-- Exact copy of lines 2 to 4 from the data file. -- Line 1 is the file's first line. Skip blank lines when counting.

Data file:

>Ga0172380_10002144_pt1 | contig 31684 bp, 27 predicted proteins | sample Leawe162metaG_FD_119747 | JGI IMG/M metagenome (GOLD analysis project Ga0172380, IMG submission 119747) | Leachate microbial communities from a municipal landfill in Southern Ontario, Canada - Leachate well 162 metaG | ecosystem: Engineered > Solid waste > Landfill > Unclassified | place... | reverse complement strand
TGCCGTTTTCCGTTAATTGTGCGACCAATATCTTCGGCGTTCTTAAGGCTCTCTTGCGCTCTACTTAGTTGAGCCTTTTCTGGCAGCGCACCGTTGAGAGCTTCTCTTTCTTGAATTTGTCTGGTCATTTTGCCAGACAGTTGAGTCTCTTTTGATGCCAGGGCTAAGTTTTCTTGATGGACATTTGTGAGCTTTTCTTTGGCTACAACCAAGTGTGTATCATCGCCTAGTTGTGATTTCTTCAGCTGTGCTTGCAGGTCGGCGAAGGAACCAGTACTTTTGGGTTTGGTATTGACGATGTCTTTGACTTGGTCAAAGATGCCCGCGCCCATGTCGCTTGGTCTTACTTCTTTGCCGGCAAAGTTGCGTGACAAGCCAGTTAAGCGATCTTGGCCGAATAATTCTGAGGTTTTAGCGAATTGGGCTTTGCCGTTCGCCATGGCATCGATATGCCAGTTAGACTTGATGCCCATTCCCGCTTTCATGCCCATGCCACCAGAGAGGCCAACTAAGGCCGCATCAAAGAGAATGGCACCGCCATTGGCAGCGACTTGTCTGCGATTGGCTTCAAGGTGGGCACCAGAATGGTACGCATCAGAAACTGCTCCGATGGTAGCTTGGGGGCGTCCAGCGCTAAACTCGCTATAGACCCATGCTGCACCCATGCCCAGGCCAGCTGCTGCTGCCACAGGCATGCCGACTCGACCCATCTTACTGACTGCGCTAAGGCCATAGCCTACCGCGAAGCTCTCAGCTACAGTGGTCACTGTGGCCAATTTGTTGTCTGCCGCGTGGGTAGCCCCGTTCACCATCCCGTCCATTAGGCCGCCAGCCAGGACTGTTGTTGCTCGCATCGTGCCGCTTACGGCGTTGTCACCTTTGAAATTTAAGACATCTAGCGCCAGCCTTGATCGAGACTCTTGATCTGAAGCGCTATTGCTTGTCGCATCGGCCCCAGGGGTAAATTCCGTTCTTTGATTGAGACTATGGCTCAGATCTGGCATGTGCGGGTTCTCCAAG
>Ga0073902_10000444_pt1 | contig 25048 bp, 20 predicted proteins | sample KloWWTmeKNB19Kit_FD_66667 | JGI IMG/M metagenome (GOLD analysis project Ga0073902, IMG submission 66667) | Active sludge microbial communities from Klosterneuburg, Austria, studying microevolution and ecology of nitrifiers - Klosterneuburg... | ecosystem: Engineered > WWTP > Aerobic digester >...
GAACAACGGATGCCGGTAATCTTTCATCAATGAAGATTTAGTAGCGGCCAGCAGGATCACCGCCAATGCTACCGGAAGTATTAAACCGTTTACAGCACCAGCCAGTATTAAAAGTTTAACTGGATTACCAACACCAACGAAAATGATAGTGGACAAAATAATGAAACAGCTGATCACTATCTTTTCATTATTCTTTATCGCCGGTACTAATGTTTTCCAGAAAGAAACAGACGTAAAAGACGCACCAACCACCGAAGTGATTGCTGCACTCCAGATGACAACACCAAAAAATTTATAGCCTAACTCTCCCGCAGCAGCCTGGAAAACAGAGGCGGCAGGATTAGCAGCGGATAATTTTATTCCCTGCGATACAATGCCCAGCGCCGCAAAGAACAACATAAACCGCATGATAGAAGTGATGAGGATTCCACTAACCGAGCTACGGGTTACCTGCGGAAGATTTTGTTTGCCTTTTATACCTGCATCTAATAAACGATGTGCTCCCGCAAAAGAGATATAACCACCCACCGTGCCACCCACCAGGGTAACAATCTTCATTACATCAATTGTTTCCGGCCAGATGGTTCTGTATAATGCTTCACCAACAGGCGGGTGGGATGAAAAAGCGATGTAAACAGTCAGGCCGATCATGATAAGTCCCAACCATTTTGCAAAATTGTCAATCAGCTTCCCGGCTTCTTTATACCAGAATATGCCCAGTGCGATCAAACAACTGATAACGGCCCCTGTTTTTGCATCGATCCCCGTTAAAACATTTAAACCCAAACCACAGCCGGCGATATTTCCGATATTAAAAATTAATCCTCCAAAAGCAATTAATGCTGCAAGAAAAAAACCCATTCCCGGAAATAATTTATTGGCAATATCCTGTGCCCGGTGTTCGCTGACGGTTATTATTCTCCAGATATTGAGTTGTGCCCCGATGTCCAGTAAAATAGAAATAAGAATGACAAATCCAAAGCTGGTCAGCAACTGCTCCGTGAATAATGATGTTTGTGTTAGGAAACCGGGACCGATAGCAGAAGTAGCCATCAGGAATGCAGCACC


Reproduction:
TGCCGTTTTCCGTTAATTGTGCGACCAATATCTTCGGCGTTCTTAAGGCTCTCTTGCGCTCTACTTAGTTGAGCCTTTTCTGGCAGCGCACCGTTGAGAGCTTCTCTTTCTTGAATTTGTCTGGTCATTTTGCCAGACAGTTGAGTCTCTTTTGATGCCAGGGCTAAGTTTTCTTGATGGACATTTGTGAGCTTTTCTTTGGCTACAACCAAGTGTGTATCATCGCCTAGTTGTGATTTCTTCAGCTGTGCTTGCAGGTCGGCGAAGGAACCAGTACTTTTGGGTTTGGTATTGACGATGTCTTTGACTTGGTCAAAGATGCCCGCGCCCATGTCGCTTGGTCTTACTTCTTTGCCGGCAAAGTTGCGTGACAAGCCAGTTAAGCGATCTTGGCCGAATAATTCTGAGGTTTTAGCGAATTGGGCTTTGCCGTTCGCCATGGCATCGATATGCCAGTTAGACTTGATGCCCATTCCCGCTTTCATGCCCATGCCACCAGAGAGGCCAACTAAGGCCGCATCAAAGAGAATGGCACCGCCATTGGCAGCGACTTGTCTGCGATTGGCTTCAAGGTGGGCACCAGAATGGTACGCATCAGAAACTGCTCCGATGGTAGCTTGGGGGCGTCCAGCGCTAAACTCGCTATAGACCCATGCTGCACCCATGCCCAGGCCAGCTGCTGCTGCCACAGGCATGCCGACTCGACCCATCTTACTGACTGCGCTAAGGCCATAGCCTACCGCGAAGCTCTCAGCTACAGTGGTCACTGTGGCCAATTTGTTGTCTGCCGCGTGGGTAGCCCCGTTCACCATCCCGTCCATTAGGCCGCCAGCCAGGACTGTTGTTGCTCGCATCGTGCCGCTTACGGCGTTGTCACCTTTGAAATTTAAGACATCTAGCGCCAGCCTTGATCGAGACTCTTGATCTGAAGCGCTATTGCTTGTCGCATCGGCCCCAGGGGTAAATTCCGTTCTTTGATTGAGACTATGGCTCAGATCTGGCATGTGCGGGTTCTCCAAG
>Ga0073902_10000444_pt1 | contig 25048 bp, 20 predicted proteins | sample KloWWTmeKNB19Kit_FD_66667 | JGI IMG/M metagenome (GOLD analysis project Ga0073902, IMG submission 66667) | Active sludge microbial communities from Klosterneuburg, Austria, studying microevolution and ecology of nitrifiers - Klosterneuburg... | ecosystem: Engineered > WWTP > Aerobic digester >...
GAACAACGGATGCCGGTAATCTTTCATCAATGAAGATTTAGTAGCGGCCAGCAGGATCACCGCCAATGCTACCGGAAGTATTAAACCGTTTACAGCACCAGCCAGTATTAAAAGTTTAACTGGATTACCAACACCAACGAAAATGATAGTGGACAAAATAATGAAACAGCTGATCACTATCTTTTCATTATTCTTTATCGCCGGTACTAATGTTTTCCAGAAAGAAACAGACGTAAAAGACGCACCAACCACCGAAGTGATTGCTGCACTCCAGATGACAACACCAAAAAATTTATAGCCTAACTCTCCCGCAGCAGCCTGGAAAACAGAGGCGGCAGGATTAGCAGCGGATAATTTTATTCCCTGCGATACAATGCCCAGCGCCGCAAAGAACAACATAAACCGCATGATAGAAGTGATGAGGATTCCACTAACCGAGCTACGGGTTACCTGCGGAAGATTTTGTTTGCCTTTTATACCTGCATCTAATAAACGATGTGCTCCCGCAAAAGAGATATAACCACCCACCGTGCCACCCACCAGGGTAACAATCTTCATTACATCAATTGTTTCCGGCCAGATGGTTCTGTATAATGCTTCACCAACAGGCGGGTGGGATGAAAAAGCGATGTAAACAGTCAGGCCGATCATGATAAGTCCCAACCATTTTGCAAAATTGTCAATCAGCTTCCCGGCTTCTTTATACCAGAATATGCCCAGTGCGATCAAACAACTGATAACGGCCCCTGTTTTTGCATCGATCCCCGTTAAAACATTTAAACCCAAACCACAGCCGGCGATATTTCCGATATTAAAAATTAATCCTCCAAAAGCAATTAATGCTGCAAGAAAAAAACCCATTCCCGGAAATAATTTATTGGCAATATCCTGTGCCCGGTGTTCGCTGACGGTTATTATTCTCCAGATATTGAGTTGTGCCCCGATGTCCAGTAAAATAGAAATAAGAATGACAAATCCAAAGCTGGTCAGCAACTGCTCCGTGAATAATGATGTTTGTGTTAGGAAACCGGGACCGATAGCAGAAGTAGCCATCAGGAATGCAGCACC